**Actually it won't, because the cylinders are tilted you'd really need to suck the remaining fluid out and measure it as a percentage of the original volume. But let's hope that isn't necessary, that they're all near enough equal.

Last edited by halftone; 29-01-16 at 23:38. Reason: Added pedantry
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The reason I'm brought these questions to light is because the one bore that had slightly less fluid in it was one that has no visible damage, no pitting. No.3 which is one that I found the swirl flap stuck in the head and all the valves on that one are fine. So I was a little confused. Another test just to settle my head and I'm gona stay n watch it.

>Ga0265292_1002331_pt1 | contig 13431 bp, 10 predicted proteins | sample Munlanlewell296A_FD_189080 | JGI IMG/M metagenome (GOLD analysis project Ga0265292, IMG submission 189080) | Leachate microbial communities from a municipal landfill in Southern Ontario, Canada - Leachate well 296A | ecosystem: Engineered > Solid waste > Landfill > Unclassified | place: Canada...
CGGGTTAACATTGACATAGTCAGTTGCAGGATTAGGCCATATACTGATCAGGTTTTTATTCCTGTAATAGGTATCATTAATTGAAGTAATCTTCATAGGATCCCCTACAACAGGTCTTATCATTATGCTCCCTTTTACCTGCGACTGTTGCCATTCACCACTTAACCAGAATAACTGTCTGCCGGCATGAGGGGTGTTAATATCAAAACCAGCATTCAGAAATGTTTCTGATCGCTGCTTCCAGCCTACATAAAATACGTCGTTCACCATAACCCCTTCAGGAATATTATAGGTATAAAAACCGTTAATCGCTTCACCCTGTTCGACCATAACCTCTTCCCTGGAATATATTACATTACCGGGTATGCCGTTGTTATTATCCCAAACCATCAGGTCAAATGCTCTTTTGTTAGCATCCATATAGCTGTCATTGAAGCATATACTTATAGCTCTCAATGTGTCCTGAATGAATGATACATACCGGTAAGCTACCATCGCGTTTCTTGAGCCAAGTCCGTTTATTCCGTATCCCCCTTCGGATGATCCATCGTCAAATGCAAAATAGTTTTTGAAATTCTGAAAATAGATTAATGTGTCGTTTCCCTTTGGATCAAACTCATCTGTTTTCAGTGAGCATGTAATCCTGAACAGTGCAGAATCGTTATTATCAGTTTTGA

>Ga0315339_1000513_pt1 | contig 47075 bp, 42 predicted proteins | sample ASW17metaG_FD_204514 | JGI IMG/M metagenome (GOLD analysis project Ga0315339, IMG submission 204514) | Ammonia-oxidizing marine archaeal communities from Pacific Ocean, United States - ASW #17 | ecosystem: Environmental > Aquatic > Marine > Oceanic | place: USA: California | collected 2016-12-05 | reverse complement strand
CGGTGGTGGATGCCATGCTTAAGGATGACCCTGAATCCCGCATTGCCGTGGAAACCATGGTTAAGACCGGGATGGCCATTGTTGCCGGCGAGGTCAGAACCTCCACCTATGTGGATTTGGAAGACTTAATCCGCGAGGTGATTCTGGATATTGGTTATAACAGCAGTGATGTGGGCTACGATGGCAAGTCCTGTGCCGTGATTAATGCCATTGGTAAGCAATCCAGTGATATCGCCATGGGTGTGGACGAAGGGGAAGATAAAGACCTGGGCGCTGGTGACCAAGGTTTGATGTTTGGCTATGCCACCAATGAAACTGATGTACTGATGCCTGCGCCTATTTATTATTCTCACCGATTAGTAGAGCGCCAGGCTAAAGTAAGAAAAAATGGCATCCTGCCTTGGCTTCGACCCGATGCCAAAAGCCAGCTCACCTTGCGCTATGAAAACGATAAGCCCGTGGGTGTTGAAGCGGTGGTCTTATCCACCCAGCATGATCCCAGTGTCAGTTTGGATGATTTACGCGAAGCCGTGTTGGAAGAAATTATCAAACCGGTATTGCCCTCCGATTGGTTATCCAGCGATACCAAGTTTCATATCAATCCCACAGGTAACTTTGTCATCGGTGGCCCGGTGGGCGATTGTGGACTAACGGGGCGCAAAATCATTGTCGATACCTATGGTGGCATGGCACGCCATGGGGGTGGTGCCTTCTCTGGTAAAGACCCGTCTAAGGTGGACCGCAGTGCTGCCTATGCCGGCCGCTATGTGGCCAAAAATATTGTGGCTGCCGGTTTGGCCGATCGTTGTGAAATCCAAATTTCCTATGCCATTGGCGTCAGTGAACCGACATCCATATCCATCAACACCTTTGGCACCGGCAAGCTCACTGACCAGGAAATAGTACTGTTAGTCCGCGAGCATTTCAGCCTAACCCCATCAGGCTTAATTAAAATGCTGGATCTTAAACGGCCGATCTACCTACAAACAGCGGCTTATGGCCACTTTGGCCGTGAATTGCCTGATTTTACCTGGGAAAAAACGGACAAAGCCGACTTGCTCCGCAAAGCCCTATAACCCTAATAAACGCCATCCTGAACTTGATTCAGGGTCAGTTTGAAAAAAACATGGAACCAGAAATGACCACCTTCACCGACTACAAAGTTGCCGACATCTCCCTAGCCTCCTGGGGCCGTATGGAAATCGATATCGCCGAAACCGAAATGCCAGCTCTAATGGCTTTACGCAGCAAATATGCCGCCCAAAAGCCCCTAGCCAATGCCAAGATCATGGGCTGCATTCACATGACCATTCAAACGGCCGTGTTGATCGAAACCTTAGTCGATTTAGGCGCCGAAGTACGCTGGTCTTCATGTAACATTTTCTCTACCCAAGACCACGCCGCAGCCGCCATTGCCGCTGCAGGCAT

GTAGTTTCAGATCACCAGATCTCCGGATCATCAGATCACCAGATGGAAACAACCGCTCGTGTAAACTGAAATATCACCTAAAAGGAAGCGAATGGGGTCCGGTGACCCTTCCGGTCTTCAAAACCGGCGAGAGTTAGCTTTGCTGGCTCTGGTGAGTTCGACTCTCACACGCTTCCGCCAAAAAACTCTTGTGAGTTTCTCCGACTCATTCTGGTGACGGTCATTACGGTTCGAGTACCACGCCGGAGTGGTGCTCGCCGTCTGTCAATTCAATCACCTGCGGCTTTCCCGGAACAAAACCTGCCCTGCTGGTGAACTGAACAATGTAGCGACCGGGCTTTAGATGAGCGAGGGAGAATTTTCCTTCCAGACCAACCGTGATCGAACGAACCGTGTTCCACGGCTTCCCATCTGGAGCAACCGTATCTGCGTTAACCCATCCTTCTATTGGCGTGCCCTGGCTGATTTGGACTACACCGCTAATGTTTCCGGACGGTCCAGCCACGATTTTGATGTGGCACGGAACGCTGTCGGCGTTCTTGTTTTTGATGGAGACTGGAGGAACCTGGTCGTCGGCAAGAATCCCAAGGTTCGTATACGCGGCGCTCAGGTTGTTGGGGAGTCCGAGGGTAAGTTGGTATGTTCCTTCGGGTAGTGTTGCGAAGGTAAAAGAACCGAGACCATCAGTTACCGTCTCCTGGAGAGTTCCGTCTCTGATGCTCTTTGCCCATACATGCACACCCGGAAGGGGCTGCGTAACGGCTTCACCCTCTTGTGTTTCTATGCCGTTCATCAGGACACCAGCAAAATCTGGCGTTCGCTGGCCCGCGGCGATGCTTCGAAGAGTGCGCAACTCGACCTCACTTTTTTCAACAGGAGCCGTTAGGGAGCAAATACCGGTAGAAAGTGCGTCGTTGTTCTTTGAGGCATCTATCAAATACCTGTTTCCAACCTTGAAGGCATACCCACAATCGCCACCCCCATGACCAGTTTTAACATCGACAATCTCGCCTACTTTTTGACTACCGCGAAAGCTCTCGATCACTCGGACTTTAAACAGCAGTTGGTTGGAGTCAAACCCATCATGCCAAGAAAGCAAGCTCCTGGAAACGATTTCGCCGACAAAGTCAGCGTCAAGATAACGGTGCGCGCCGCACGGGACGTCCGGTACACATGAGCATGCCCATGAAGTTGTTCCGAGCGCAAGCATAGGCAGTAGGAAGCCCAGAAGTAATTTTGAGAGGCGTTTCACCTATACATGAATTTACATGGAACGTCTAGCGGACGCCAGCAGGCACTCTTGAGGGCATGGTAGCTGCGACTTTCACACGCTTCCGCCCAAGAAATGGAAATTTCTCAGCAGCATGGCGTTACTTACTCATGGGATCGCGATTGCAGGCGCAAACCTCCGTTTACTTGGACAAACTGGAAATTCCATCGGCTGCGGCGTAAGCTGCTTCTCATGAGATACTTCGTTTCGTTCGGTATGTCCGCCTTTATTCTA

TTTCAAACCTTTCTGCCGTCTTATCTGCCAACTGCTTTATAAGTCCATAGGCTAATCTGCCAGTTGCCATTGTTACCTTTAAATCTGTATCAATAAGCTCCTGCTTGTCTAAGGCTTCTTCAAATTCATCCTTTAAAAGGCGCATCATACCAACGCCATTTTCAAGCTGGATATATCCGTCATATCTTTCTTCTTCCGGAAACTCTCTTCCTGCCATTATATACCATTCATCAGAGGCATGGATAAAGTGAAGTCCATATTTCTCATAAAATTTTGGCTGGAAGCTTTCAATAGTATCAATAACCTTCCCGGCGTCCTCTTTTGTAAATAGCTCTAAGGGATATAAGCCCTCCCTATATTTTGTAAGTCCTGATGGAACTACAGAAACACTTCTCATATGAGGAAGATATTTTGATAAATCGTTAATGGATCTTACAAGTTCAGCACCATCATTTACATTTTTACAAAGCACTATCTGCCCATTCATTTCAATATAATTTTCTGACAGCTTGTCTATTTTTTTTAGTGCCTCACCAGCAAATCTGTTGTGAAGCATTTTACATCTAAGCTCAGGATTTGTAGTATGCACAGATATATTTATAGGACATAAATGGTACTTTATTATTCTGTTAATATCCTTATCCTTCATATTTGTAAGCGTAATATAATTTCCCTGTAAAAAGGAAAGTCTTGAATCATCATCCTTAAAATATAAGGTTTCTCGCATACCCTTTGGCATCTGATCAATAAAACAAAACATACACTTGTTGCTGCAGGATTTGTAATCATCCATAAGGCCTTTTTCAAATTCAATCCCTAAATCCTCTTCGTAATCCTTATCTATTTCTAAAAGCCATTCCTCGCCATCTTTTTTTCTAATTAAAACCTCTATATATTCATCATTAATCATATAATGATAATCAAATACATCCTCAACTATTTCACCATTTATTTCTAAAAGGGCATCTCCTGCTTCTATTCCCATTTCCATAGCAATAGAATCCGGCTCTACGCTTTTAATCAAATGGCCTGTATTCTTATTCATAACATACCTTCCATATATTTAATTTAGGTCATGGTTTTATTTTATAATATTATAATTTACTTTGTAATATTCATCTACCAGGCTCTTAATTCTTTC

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1hr BORE DRAIN TEST

Photographs illustrate 10min intervals showing the brake cleaner that has been poured into the 4 piston bores draining away.

Results show bore 1 and 3 drain at the same pacers each other. Bore 2 and 4 alittle slower, but again at the same pace to each other.

Bore 2 and 4 are the two that had a swirl flaps drop into each at some point in the past before my ownership. Car ran fine to my knowledge in the time I have owned it.

If anyone can explain my findings I would be very grateful. Whether this is good or bad news. I can not see how it would be bad as 2 and 4 would have been in this condition a long time. The difference in drain time between both pairs I feel is marginal.

Full train time:
1 and 3, approx 1hr 10mins
2 and 4, approx 1hr 20mins
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I wouldn't worry about it. To me none of them look to be draining very much faster than others, there's just a bit of variation.